received no funds on account of the cashier's check which bears the stamped legend "Payment Stopped." The check cannot fall into the hands of an innocent third party. In this situation, we perceive no policy need for application of a stringent rule prohibiting the Bank's dishonor of its cashier's check.
The issue for resolution is whether the Bank has a defense which it can assert against Travi's presentment of the check for payment. Travi argues that it does not. It claims that the pleadings, the affidavits, and the Bank's responses to interrogatories demonstrate that there is no dispute that Travi took the cashier's check in good faith and without notice of the fact that Lesser had stopped payment on his check. We reject Travi's assessment of the affidavits, [Note 5] but even were we to agree that Travi holds the check as a holder in due course, Travi would not be sheltered from the Bank's defense to payment.
The Bank received Lesser's order before it issued its check to Travi, and it has no right to charge Lesser's account with the amount of his check. "A complete failure of consideration for the [cashier's] check resulted and the bank had the
right to refuse to honor it when presented by the payee." Wilmington Trust Co. v. Delaware Auto Sales, 271 A.2d 41, 42 (Del. 1970). While the defense of a failure of consideration cannot be asserted against a holder in due course, compare G. L. c. 106, Section 3-305(2) with Sections 3-306 and 3-408, even a holder in due course takes an instrument subject to the defenses of any party to the instrument with whom the holder has dealt, G. L. c. 106, Section 3-305(2). See Waltham Citizens Natl. Bank v. Flett, 353 Mass. 696 , 699 (1968). See also Wilmington Trust, supra; Brotherton v. McWaters, 438 P.2d 1, 4 (Okla. 1968); Brady on Bank Checks, supra at 9-7 -- 9-8, 15-3; Quinn, UCC Commentary and Law Digest par. 3-305(A) (5) (1978).
The Bank had a right to refuse to honor its cashier's check because of a failure of consideration when the check was presented by Travi, a party to that instrument with whom the Bank had dealt. The foregoing analysis obviates the need to consider the Bank's remaining contention [Note 6] because it establishes that summary judgment against Travi is appropriate under Mass.R.Civ.P. 56(c), 365 Mass. 824 (1974).
The order allowing Travi's motion for summary judgment and the judgment are reversed. The Superior Court is to enter a new judgment dismissing the action.
[Note 1] See Swiss Credit Bank v. Virginia Natl. Bank-Fairfax, 538 F.2d 587 (4th Cir. 1976); State v. Curtiss Natl. Bank, 427 F.2d 395 (5th Cir. 1970); Munson v. American Natl. Bank & Trust Co., 484 F.2d 620 (7th Cir. 1973); Texaco, Inc. v. Liberty Natl. Bank & Trust Co., 464 F.2d 389 (10th Cir. 1972); Kaufman v. Chase Manhattan Bank, Natl. Assn., 370 F. Supp. 276 (S.D.N.Y. 1973); Able & Associates, Inc. v. Orchard Hill Farms, 77 Ill. App. 3d 375 (1979), overruling Bank of Niles v. American State Bank, 14 Ill. App. 3d 729 (1973); Meador v. Ranchmart State Bank, 213 Kan. 372 (1973); State ex rel. Chan Siew Lai v. Powell, 536 S.W.2d 14 (Mo. 1976); National Newark & Essex Bank v. Giordano, 111 N.J. Super. 347 (1970); Moon Over the Mountain, Ltd. v. Marine Midland Bank, 87 Misc. 2d 918 (N.Y. Civ. Ct. 1976); Wertz v. Richardson Heights Bank & Trust, 495 S.W.2d 572 (Tex. 1973).
[Note 2] See TPO, Inc. v. Federal Deposit Ins. Corp., 487 F.2d 131 (3d Cir. 1973); Wilmington Trust Co. v. Delaware Auto Sales, 271 A.2d 41 (Del. 1970); Tropicana Pools, Inc. v. First Natl. Bank, 206 So.2d 48 (Fla. App. 1968); Wright v. Trust Co. of Georgia, 108 Ga. App. 783 (1963); State Bank v. American Natl. Bank, 266 N.W. 2d 496 (Minn. 1978); Dakota Transfer & Storage Co. v. Merchants Natl. Bank & Trust Co., 86 N.W.2d 639 (N. Dak. 1957).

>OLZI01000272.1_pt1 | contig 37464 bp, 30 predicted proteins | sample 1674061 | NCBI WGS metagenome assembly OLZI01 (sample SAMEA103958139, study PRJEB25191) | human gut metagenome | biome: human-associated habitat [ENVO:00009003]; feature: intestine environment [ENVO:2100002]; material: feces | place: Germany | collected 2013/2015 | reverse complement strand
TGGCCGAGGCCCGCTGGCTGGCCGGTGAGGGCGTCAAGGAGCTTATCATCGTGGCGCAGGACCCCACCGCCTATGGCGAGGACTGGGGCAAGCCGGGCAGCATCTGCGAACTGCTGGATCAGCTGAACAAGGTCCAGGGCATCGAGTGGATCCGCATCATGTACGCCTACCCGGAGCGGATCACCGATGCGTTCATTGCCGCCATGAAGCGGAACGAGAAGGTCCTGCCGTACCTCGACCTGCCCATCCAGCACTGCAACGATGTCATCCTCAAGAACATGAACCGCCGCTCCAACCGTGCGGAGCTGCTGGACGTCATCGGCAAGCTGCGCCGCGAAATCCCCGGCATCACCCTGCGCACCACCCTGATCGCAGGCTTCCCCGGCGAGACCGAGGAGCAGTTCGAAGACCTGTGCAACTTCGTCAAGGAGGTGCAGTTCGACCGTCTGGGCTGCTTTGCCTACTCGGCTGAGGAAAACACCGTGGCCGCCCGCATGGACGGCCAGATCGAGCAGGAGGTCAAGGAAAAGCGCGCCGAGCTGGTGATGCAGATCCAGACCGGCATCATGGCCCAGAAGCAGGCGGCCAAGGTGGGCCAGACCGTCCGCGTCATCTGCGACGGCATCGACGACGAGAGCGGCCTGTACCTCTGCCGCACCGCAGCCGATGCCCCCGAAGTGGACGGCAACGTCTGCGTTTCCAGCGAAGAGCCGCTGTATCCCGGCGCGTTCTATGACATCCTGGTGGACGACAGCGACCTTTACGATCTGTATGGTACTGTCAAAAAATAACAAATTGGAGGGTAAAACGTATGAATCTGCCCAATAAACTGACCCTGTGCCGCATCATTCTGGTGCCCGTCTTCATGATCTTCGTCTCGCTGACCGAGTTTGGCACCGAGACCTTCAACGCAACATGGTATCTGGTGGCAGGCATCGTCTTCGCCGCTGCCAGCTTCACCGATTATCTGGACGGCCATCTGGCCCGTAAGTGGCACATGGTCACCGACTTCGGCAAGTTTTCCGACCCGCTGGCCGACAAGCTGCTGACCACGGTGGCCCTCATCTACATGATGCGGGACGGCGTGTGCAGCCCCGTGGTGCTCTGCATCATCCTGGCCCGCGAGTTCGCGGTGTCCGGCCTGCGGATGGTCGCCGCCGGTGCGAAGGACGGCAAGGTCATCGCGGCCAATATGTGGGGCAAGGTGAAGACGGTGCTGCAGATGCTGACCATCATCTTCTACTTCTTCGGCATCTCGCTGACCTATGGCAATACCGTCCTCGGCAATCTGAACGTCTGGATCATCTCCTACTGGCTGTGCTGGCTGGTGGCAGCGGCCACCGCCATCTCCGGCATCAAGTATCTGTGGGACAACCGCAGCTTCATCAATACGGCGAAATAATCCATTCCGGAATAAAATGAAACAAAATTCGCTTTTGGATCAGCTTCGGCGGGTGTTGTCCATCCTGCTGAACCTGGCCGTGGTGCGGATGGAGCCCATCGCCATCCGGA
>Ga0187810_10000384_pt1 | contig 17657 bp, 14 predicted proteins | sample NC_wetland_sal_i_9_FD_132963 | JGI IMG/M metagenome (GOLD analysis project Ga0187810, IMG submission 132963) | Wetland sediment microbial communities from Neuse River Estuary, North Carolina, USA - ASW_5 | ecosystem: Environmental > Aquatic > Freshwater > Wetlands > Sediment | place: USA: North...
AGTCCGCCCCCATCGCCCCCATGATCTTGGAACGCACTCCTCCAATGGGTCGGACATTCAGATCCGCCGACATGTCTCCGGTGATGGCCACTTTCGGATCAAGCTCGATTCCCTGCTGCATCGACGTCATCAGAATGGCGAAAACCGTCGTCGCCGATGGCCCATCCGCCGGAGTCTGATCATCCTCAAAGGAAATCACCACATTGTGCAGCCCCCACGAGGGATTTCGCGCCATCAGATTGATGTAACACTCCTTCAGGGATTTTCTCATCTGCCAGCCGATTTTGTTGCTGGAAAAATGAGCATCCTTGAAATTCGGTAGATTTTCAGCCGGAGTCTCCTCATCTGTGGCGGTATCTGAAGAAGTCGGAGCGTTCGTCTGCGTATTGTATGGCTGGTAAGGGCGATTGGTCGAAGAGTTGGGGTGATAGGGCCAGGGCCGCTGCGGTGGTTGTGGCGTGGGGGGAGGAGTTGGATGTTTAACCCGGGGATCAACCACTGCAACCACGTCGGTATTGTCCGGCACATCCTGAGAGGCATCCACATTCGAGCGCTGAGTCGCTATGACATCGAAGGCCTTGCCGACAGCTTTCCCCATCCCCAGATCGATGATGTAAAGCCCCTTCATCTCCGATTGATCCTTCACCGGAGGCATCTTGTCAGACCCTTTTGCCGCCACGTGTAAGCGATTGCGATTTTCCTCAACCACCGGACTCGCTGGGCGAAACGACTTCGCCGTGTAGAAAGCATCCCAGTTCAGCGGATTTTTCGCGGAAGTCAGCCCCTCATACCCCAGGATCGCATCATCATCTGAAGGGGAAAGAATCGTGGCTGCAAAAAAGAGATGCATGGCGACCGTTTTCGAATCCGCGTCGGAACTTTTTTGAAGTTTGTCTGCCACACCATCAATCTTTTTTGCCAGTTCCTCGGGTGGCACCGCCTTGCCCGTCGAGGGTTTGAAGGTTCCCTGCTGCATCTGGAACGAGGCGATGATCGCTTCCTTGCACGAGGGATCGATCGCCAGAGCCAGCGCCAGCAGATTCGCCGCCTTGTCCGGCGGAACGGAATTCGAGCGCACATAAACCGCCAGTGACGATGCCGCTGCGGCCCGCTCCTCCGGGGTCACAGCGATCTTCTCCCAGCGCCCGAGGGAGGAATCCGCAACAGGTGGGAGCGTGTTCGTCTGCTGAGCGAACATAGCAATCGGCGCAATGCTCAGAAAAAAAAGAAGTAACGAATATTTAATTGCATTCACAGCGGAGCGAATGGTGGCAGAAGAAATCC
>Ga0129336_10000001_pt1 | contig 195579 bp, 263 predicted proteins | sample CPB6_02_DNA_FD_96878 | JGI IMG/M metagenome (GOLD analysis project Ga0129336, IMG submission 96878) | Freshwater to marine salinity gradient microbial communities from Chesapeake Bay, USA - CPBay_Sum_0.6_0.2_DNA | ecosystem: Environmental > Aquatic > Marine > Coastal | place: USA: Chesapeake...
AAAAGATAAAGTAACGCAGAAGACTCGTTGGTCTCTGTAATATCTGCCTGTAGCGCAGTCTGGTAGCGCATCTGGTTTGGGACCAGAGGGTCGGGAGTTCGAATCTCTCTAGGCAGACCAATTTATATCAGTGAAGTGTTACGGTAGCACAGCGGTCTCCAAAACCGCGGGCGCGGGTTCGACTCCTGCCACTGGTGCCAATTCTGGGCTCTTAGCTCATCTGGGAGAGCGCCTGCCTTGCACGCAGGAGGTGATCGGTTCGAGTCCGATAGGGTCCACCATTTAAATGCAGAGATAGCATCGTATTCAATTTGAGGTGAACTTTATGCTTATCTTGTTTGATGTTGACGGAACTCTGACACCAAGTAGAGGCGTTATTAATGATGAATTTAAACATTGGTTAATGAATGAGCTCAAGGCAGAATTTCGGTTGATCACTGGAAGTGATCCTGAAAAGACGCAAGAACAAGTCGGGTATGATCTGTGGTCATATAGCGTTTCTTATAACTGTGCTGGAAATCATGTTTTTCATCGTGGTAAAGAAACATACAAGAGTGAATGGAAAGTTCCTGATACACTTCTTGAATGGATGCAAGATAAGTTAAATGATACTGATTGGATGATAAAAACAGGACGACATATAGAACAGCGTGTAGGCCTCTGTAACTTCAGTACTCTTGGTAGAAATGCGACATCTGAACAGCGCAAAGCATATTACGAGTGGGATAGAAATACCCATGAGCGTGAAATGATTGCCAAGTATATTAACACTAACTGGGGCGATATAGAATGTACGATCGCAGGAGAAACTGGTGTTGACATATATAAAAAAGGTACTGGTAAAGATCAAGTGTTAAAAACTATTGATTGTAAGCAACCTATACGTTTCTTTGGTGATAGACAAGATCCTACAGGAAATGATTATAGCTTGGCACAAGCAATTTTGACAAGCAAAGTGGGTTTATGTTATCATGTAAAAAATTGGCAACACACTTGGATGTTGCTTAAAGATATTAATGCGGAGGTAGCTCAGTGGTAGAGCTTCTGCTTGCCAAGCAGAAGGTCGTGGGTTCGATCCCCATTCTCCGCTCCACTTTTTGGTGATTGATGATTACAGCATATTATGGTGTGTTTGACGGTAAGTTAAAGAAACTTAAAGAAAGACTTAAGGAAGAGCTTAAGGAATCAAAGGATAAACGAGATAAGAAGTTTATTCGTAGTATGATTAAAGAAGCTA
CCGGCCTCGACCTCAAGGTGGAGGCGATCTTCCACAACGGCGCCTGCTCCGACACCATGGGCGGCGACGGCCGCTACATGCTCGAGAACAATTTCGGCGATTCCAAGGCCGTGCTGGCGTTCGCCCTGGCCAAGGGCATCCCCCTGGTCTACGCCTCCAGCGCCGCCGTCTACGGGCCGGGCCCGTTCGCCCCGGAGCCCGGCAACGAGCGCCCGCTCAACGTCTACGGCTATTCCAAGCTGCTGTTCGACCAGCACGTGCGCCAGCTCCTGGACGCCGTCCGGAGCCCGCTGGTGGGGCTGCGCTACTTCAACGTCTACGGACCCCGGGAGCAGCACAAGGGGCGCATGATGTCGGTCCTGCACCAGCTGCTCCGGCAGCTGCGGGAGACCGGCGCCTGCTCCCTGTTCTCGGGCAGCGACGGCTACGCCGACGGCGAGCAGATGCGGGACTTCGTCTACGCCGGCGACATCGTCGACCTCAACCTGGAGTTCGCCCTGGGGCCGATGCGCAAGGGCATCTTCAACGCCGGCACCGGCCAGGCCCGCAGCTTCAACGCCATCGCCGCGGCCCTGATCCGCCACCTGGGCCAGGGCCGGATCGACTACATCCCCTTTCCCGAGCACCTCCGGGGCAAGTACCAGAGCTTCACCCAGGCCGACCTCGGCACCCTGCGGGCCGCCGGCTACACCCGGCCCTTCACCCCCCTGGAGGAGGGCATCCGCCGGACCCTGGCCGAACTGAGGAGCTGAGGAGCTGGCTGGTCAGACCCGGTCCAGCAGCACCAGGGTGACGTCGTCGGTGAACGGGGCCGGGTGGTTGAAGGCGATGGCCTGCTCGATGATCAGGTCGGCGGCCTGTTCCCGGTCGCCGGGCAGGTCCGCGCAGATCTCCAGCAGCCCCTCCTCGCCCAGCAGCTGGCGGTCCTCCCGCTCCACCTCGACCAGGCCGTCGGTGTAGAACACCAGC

[Note 3] General Laws c. 106, Section 3-418, inserted by St. 1957, c. 765, Section 1, provides: "Except for recovery of bank payments as provided in the Article on Bank Deposits and Collections (Article 4) and except for liability for breach of warranty on presentment under section 3-417, payment or acceptance of any instrument is final in favor of a holder in due course, or a person who has in good faith changed his position in reliance on the payment." Brady suggests that because in Rockland Trust Co. v. South Shore Natl. Bank, 366 Mass. 74 , 78 (1974), the court hinted that the rule applied to certified checks, it would also be applicable to cashier's checks.
[Note 4] Lesser's order, although timely under G. L. c. 106, Section 4-303, was received by the Bank after the "cut-off" time of 4:30 P.M. for its computer center to process the work for that day. The order was then posted at the close of business on March 31. The Bank's mistake occurred when, for some reason not revealed on the record before us, Lesser's order was not manually brought forward on his account on the morning of March 31.
[Note 5] Lesser alleged in his affidavit that he notified Travi's bookkeeper and president by telephone and "explained that I was stopping payment on my check" to Travi. Travi's bookkeeper and president denied any such notice from Lesser in their affidavits. Travi claims that a factual dispute as to its status as a holder in due course does not exist because the Bank's answers to interrogatories demonstrate that Lesser stopped payment on his check at 5:15 P.M. on March 30, after his alleged notice to Travi's employees. Travi concludes that, even if Lesser's affidavit is accepted, it shows only a threat or indication that payment on his check might be stopped, and Travi could not have had knowledge of the order when it presented Lesser's check. Lesser's affidavit was sufficient to dispute Travi's status as a holder in due course on the elements of good faith and notice. G. L. c. 106, Sections 1-201(19) and (25). See Industrial Natl. Bank v. Leo's Used Car Exchange, Inc., 362 Mass. 797 , 800-802 (1973). See also Bowling Green, Inc. v. State Street Bank & Trust Co., 425 F.2d 81, 85 (1st Cir. 1970).
[Note 6] The Bank also complains of the order denying its motion to amend its answer to include a compulsory counterclaim against Travi. Mass.R.Civ.P. 13(a), 365 Mass. 758 (1974). The basis for the counterclaim was that when Travi endorsed Lesser's check, it engaged that upon dishonor it would pay the instrument according to the tenor at the time of its endorsement. G. L. c. 106, Section 3-414(1). See Community Natl. Bank v. Dawes, 369 Mass. 550 , 561 (1976).